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From what I understand there's the Snapdragon, Hummingbird, OMAP, ARM and now(or soon) Tegra2? Did I miss any? (I apologize if I'm mixing terms here, confusing a technology name with a model name)

What are the comparative strengths/weaknesses of these processors? Which one is the best or which one does what best? Also, if one is only available in phones or only available in tablets, please specify.

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You cannot assume they are all 1GHz. Some processors run at 1GHz and have a 5 stage pipeline with wait states. Another might run at 800MHz and have a 5 stage pipeline with operand forwarding, removing wait states, giving it an advantage in certain cases, not in others. If they both had 1GHz then the comparison would be that the one without wait states is always better. –  Kortuk Nov 28 '10 at 6:09
    
Ok, well that goes to show what I don't know. I removed that part of the question so let the answers flow... –  Matt Nov 28 '10 at 6:53
    
The Tegra2 is dual core: nvidia.com/object/tegra-2.html –  Bryan Denny Nov 29 '10 at 1:53

1 Answer 1

From my answer on the When will dual core android phones start to become available? question, there's a good comparison of the HummingBird vs SnapDragon processor systems here. Hummingbird is a system made by Qualcomm and used in phones like the Nexus One and HTC Desire, the Snapdragon is made by Samsung and used in devices like the Galaxy S and Galaxy Tab. OMAP is another system chip brand, this one by Texas Instruments and used in phones like the Motorola Droid and the Palm Pre.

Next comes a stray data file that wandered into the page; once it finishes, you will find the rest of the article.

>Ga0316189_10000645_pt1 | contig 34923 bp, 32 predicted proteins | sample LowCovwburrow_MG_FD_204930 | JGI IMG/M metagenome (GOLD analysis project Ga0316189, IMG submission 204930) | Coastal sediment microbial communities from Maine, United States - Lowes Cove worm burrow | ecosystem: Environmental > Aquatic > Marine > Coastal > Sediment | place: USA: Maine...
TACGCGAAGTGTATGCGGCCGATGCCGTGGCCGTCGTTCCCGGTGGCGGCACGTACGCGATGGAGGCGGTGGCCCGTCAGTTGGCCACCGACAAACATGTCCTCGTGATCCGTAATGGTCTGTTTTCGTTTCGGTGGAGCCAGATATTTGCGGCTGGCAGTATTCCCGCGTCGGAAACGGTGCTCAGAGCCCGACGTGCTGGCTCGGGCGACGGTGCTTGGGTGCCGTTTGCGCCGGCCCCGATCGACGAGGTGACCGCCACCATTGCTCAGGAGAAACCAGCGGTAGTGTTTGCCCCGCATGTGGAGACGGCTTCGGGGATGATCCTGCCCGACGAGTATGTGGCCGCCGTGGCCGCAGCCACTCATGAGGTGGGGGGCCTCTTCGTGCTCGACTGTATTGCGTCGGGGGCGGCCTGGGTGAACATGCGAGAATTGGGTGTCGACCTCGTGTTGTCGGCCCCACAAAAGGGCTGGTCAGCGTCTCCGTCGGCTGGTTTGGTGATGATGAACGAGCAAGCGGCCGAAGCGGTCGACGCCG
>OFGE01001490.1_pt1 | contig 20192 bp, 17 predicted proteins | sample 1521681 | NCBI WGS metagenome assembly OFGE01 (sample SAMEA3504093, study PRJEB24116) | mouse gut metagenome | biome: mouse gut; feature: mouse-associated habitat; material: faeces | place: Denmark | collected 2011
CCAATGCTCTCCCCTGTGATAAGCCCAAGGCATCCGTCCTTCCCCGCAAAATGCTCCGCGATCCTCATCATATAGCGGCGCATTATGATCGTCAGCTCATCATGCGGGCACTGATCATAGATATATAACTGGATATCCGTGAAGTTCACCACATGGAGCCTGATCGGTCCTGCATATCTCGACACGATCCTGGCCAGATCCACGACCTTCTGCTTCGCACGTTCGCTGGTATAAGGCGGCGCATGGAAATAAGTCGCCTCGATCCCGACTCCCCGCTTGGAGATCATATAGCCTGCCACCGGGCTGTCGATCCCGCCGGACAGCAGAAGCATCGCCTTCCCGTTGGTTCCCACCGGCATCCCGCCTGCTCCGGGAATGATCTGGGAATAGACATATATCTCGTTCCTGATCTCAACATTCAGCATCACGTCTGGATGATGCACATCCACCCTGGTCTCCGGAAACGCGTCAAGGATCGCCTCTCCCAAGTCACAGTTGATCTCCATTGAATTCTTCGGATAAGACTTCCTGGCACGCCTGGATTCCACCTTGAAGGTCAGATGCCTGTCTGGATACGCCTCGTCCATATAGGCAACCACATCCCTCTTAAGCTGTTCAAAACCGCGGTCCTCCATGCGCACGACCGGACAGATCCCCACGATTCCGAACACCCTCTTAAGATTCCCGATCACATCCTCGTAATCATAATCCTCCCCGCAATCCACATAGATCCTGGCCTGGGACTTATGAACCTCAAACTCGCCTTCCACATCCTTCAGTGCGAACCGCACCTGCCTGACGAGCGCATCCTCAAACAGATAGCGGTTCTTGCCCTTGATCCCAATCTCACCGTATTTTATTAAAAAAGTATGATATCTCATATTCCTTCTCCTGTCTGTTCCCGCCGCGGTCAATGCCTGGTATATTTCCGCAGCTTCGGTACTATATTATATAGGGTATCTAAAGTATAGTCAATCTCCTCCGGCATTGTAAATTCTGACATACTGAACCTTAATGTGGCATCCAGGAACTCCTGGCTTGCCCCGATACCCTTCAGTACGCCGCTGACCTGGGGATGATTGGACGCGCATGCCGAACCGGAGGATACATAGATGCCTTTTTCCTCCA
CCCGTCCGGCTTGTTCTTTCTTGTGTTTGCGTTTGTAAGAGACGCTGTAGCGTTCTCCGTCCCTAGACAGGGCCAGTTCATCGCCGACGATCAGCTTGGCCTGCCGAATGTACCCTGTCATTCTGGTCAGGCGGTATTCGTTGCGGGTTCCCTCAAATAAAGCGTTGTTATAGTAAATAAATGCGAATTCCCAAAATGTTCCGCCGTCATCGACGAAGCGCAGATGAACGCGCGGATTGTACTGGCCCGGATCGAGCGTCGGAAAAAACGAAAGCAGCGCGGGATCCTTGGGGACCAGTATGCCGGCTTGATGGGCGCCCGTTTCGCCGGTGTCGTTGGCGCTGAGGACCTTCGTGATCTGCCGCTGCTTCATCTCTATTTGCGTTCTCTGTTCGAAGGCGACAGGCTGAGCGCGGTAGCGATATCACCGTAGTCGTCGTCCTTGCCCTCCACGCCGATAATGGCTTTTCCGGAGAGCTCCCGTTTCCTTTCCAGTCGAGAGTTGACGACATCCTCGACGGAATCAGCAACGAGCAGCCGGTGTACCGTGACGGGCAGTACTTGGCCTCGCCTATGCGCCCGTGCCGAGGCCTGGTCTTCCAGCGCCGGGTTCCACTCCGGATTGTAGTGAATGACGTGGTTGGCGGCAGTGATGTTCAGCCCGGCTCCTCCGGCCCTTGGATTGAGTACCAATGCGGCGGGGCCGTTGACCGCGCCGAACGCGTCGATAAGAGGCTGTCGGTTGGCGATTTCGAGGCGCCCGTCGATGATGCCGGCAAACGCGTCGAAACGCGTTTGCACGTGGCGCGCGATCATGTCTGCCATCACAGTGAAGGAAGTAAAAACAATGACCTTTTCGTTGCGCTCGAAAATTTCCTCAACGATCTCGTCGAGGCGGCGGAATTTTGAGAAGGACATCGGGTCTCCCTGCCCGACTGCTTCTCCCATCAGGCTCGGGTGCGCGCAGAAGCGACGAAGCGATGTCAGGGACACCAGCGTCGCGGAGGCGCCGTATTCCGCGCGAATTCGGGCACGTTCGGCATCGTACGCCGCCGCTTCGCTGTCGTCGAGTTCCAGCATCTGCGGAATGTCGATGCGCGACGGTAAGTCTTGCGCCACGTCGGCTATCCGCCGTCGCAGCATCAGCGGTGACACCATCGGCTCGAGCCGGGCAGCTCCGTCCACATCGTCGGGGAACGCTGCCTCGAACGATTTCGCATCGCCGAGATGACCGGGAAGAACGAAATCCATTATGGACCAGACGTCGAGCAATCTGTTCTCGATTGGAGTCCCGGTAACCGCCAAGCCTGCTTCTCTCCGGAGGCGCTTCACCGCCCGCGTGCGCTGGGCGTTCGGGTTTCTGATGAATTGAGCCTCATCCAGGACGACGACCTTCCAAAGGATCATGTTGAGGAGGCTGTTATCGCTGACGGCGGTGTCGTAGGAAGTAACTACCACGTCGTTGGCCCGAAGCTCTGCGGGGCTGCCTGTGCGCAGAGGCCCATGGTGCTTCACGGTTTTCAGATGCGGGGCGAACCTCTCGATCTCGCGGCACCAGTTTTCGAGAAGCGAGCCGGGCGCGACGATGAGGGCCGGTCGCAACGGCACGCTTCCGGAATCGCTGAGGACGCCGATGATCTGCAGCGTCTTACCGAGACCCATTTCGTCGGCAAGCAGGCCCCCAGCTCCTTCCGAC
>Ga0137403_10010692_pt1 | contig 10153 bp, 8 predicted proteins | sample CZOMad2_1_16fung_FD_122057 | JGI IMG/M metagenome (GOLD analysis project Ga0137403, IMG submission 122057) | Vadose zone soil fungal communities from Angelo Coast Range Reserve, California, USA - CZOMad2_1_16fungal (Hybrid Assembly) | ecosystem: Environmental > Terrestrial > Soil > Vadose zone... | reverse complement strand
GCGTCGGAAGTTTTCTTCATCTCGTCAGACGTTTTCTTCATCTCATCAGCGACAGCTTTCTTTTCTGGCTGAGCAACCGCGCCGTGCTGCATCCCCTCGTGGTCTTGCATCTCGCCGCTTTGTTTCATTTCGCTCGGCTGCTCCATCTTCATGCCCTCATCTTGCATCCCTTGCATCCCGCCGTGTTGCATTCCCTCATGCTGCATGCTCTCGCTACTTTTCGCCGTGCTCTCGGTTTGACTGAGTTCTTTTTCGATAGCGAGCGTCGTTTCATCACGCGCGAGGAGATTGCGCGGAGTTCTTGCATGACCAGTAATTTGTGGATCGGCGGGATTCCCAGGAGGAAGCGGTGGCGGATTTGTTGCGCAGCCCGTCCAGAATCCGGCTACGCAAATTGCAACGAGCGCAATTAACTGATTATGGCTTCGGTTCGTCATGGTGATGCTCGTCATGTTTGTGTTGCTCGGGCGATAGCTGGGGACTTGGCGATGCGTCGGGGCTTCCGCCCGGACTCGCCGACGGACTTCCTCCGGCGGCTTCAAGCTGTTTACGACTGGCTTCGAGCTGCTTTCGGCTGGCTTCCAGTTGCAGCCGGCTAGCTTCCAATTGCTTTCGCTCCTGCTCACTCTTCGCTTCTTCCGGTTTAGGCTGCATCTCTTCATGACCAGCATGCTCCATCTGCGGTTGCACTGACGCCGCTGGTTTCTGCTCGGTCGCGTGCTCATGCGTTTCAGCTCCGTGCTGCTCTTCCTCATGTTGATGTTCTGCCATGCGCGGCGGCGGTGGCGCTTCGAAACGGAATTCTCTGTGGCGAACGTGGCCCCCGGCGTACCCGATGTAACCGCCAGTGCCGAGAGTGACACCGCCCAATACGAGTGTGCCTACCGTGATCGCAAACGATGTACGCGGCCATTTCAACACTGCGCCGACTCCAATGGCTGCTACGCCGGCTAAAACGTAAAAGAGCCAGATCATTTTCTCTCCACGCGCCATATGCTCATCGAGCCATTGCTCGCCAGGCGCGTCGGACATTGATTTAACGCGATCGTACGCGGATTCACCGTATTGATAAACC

All of three of those are "System on a Chip" systems, where the CPU, some memory, and some other processors like the Graphics Procesing Unit, digital signal processors or wireless signal processing unit are all built into the same chip. Building all of this into a single chip instead of having all the individual capabilities spread out across separate chips gives a lot of savings in power usage, size and space used inside a phone.

The CPU inside all of them uses the ARM processor architecture, which is a standard set of instructions and abilities that the CPU follows. As do the iPhone's processors, the iPhone 4's processor is also made by Samsung and is very similar to the SnapDragon processors used in Galaxy S's. Other processor architectures that you may have heard of are the Intel x86 processor architecture, or the AMD64, one of which is probably powering the machine you're reading this at.

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